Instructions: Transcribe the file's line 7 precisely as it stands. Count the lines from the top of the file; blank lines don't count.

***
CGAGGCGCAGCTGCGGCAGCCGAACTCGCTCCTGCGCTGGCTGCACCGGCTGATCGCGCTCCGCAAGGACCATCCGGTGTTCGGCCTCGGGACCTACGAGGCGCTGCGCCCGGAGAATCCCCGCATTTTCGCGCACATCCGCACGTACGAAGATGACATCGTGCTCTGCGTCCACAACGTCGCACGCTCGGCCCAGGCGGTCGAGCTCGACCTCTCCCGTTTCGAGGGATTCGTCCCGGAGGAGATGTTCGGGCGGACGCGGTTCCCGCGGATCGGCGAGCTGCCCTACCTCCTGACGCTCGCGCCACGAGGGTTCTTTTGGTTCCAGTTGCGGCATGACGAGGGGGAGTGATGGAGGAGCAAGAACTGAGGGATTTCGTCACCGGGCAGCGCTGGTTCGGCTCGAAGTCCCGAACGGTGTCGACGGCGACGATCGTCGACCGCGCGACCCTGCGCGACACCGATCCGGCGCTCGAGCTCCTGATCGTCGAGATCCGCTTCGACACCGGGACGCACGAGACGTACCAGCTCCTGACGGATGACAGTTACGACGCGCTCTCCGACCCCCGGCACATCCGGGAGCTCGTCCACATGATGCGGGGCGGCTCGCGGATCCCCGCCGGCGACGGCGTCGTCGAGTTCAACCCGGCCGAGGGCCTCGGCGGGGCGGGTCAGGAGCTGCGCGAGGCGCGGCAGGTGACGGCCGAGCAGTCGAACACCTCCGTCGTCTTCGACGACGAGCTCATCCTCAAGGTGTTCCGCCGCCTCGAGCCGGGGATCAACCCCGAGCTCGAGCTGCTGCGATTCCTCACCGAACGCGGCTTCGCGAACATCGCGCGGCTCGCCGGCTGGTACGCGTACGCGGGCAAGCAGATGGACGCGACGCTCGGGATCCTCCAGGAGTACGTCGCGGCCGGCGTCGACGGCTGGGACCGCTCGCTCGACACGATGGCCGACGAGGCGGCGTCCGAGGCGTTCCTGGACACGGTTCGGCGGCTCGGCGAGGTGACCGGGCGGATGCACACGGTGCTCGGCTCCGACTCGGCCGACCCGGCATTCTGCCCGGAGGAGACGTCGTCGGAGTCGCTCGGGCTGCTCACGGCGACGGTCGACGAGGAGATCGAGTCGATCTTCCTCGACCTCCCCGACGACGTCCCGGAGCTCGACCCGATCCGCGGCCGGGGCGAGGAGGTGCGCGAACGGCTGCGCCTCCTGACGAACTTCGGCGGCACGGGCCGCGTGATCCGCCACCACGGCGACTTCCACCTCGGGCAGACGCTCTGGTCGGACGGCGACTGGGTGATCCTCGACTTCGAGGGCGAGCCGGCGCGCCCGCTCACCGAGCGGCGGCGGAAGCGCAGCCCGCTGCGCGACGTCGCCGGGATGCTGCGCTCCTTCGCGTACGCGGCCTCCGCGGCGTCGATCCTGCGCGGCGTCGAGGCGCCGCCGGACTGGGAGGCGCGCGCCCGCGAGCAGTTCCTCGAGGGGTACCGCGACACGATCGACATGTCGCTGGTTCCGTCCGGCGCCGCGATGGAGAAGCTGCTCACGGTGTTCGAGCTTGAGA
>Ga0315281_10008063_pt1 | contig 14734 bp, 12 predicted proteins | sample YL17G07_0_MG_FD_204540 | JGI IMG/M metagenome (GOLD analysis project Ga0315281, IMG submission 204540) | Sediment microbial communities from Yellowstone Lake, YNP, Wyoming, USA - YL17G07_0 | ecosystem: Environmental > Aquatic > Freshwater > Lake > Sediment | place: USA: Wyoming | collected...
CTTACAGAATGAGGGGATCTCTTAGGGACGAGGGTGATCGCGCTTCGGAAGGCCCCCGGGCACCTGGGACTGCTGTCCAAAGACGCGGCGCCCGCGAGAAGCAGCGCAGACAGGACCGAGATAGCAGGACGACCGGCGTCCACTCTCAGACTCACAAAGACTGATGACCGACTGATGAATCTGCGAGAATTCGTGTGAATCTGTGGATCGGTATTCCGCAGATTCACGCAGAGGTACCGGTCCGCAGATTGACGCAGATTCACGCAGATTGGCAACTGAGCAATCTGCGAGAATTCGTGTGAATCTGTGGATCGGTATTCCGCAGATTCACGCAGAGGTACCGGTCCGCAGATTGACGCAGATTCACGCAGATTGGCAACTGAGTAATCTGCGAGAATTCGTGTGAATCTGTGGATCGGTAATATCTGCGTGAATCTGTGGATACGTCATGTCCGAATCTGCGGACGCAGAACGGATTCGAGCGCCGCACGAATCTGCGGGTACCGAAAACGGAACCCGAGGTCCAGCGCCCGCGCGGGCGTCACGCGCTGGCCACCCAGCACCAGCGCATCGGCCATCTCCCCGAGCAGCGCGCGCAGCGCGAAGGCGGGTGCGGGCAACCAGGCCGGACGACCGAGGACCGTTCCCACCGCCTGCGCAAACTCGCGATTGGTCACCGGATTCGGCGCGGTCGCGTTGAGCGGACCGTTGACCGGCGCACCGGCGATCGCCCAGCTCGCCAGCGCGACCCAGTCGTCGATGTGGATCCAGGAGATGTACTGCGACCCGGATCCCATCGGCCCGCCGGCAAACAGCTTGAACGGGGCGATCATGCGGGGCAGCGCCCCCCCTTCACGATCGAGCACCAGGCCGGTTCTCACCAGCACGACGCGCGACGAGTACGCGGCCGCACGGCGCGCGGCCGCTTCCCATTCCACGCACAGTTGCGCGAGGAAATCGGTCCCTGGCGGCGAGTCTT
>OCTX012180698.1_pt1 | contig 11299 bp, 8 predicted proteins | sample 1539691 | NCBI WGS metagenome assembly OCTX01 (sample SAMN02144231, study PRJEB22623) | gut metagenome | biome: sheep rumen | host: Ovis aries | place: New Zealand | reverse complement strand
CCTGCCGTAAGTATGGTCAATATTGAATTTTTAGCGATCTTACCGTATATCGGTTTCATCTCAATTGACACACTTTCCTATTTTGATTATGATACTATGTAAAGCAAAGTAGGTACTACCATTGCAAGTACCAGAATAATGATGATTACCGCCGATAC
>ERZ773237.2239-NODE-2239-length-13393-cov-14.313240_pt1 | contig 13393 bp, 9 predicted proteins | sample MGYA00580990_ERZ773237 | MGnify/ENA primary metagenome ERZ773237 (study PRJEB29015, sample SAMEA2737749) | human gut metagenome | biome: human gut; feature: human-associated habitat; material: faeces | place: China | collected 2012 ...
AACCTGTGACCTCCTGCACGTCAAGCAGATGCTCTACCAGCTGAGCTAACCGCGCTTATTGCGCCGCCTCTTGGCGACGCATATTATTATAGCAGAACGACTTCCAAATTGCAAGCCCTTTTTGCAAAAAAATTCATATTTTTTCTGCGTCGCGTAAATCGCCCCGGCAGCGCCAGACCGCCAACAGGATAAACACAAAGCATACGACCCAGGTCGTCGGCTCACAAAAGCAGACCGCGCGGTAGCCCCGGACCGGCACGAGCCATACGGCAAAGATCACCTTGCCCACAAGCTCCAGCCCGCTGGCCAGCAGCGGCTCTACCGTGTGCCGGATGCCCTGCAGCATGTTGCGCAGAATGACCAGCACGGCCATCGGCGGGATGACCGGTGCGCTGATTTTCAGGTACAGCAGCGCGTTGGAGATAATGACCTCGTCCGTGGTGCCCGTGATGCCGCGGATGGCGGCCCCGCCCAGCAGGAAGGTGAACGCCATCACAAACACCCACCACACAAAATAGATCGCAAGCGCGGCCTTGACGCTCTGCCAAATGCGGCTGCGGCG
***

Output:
AACCTGTGACCTCCTGCACGTCAAGCAGATGCTCTACCAGCTGAGCTAACCGCGCTTATTGCGCCGCCTCTTGGCGACGCATATTATTATAGCAGAACGACTTCCAAATTGCAAGCCCTTTTTGCAAAAAAATTCATATTTTTTCTGCGTCGCGTAAATCGCCCCGGCAGCGCCAGACCGCCAACAGGATAAACACAAAGCATACGACCCAGGTCGTCGGCTCACAAAAGCAGACCGCGCGGTAGCCCCGGACCGGCACGAGCCATACGGCAAAGATCACCTTGCCCACAAGCTCCAGCCCGCTGGCCAGCAGCGGCTCTACCGTGTGCCGGATGCCCTGCAGCATGTTGCGCAGAATGACCAGCACGGCCATCGGCGGGATGACCGGTGCGCTGATTTTCAGGTACAGCAGCGCGTTGGAGATAATGACCTCGTCCGTGGTGCCCGTGATGCCGCGGATGGCGGCCCCGCCCAGCAGGAAGGTGAACGCCATCACAAACACCCACCACACAAAATAGATCGCAAGCGCGGCCTTGACGCTCTGCCAAATGCGGCTGCGGCG